Puzzle Over: A Passage to India, by E.M. Forster. Brits in India. Forster's syntax confuses me more often than I'd like to admit, but I think I'm going to stick with it. Something terrible is going to happen, yes?

Think About: Books for second graders. (I'm a volunteer classroom reader.) This year's Top Three were Bark, George, by Jules Feiffer; Don't Let the Pigeon Drive the Bus, by Mo Willems; and SpongeBob and the Princess, by David Lewman (Clint Bond, illustrator). Several children knew the first two from kindergarten, and everyone knew SpongeBob. I'd like to find slightly longer books that the group will like as much as these for next year. Also popular was playing Mad Libs with the students.

Add: To the library list: Quinn Cummings' The Year of Learning Dangerously: Adventures in Homeschooling. Due in August. Quinn Cummings! If you were a kid in the seventies, you remember this very funny writer as a child actor ("Family," "The Goodbye Girl"). She blogs at The QC Report. Hat tip: Melissa Wiley.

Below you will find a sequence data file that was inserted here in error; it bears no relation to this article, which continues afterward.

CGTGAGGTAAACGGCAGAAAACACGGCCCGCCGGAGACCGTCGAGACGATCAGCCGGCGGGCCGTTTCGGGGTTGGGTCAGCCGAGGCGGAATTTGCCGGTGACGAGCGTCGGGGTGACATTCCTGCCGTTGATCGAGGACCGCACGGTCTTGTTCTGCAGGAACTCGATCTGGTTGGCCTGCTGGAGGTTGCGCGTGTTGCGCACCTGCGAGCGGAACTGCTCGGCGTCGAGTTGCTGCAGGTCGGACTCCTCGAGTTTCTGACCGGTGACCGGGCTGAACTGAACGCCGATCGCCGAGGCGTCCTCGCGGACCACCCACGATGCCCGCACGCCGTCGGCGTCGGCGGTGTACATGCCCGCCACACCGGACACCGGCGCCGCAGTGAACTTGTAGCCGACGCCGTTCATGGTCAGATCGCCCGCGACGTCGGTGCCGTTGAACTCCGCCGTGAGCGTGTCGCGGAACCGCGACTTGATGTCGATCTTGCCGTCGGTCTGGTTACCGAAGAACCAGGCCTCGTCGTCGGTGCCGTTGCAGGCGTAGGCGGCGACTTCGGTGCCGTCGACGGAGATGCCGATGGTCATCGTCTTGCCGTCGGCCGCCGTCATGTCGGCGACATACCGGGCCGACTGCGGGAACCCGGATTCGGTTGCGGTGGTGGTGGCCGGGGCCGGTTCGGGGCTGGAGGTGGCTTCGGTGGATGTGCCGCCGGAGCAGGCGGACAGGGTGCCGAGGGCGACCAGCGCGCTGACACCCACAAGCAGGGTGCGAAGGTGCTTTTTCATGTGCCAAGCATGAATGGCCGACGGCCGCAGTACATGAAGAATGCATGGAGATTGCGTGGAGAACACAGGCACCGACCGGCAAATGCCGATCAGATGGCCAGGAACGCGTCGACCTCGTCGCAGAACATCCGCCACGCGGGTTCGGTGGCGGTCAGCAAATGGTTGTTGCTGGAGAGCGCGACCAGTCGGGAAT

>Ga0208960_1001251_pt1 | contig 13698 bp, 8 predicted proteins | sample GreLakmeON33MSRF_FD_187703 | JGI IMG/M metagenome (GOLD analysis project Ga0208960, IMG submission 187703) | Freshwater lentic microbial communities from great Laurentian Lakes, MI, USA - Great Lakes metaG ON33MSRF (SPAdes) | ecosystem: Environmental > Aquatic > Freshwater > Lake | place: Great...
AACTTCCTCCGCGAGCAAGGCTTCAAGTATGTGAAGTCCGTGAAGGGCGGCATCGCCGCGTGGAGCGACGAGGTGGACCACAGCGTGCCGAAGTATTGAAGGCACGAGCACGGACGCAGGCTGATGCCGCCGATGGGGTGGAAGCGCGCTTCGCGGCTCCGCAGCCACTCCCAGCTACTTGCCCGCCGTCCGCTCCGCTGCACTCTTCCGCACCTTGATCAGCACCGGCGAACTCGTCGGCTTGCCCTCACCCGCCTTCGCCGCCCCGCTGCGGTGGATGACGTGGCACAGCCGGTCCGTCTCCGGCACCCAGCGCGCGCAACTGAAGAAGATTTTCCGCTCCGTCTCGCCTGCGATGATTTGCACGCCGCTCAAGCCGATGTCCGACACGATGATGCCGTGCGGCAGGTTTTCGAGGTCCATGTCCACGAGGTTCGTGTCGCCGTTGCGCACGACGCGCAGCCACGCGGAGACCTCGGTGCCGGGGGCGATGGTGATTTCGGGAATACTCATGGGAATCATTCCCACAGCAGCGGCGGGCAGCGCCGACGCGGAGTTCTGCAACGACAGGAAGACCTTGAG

Recommend: 1. Pulphead, by John Jeremiah Sullivan. Essays, profiles from magazines like GQ and the Paris Review. The collection includes a somewhat disrespectful but fascinating piece on the Southern Agrarian Andrew Lytle. Dwight Garner wrote in the New York Times, "Most of the essays in 'Pulphead' are haunted, in a far more persuasive way, by what Mr. Sullivan refers to with only slight self-mockery as 'the tragic spell of the South.'" 2. " 'Not Everyone Can Read Proof': The Legacy of Lu Burke," by Mary Norris, at The New Yorker's Page-Turner blog. A copy editor leaves a million dollars to a library. A town vs. library dispute ensues. Mary Norris is a friend of mine, and I am a huge fan of her always excellent writing and storytelling.

Eudora Welty Considers "Charlotte's Web"

Charlotte's Web, by E.B. White, was published nearly sixty years ago, on October 15, 1952. Eudora Welty reviewed the now-classic children's novel shortly thereafter, in the New York Times Book Review. She wrote, 

"What the book is about is friendship on earth, affection and protection, adventure and miracle, life and death, trust and treachery, pleasure and pain, and the passing of time. As a piece of work it is just about perfect, and just about magical in the way it is done."

From Eudora Welty: A Writer's Eye: Collected Book Reviews, edited by Pearl Amelia McHaney, University of Mississippi Press, 1994.

I highly recommend the audiobook, read by White himself. The kiddo and I listened to it with pleasure this spring. Some pig!